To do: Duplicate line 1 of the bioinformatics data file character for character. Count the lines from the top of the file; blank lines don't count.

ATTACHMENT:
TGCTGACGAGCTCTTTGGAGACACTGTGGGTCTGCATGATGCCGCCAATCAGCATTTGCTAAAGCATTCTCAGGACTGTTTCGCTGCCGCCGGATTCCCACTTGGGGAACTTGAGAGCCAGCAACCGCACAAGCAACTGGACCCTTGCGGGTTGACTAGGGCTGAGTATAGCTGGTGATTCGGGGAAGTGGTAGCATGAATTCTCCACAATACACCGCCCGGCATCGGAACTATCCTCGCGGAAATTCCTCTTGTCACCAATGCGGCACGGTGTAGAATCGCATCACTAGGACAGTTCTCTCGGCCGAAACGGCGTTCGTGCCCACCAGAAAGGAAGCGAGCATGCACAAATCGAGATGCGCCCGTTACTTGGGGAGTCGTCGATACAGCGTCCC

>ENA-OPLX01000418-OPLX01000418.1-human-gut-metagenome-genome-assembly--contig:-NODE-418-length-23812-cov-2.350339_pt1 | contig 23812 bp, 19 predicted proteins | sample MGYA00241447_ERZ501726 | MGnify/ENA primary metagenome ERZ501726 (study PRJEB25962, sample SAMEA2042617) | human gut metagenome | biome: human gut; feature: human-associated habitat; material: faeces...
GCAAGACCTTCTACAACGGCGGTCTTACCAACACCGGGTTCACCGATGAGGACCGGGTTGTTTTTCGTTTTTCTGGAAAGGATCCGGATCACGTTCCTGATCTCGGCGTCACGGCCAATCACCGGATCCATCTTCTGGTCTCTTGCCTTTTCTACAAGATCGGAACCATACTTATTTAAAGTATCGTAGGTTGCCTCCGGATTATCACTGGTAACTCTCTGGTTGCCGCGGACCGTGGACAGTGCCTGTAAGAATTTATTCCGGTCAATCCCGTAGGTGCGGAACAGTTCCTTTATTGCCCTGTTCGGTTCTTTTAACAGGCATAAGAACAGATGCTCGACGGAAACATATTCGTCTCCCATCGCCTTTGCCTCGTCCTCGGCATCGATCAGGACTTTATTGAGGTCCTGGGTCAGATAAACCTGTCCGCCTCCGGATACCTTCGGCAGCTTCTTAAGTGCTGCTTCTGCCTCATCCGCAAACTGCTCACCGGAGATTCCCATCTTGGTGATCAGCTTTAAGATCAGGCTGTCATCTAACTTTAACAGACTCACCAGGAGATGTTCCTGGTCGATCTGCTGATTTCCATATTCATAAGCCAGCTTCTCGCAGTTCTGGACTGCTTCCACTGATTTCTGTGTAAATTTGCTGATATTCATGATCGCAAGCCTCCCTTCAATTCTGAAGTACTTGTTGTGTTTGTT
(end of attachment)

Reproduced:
TGCTGACGAGCTCTTTGGAGACACTGTGGGTCTGCATGATGCCGCCAATCAGCATTTGCTAAAGCATTCTCAGGACTGTTTCGCTGCCGCCGGATTCCCACTTGGGGAACTTGAGAGCCAGCAACCGCACAAGCAACTGGACCCTTGCGGGTTGACTAGGGCTGAGTATAGCTGGTGATTCGGGGAAGTGGTAGCATGAATTCTCCACAATACACCGCCCGGCATCGGAACTATCCTCGCGGAAATTCCTCTTGTCACCAATGCGGCACGGTGTAGAATCGCATCACTAGGACAGTTCTCTCGGCCGAAACGGCGTTCGTGCCCACCAGAAAGGAAGCGAGCATGCACAAATCGAGATGCGCCCGTTACTTGGGGAGTCGTCGATACAGCGTCCC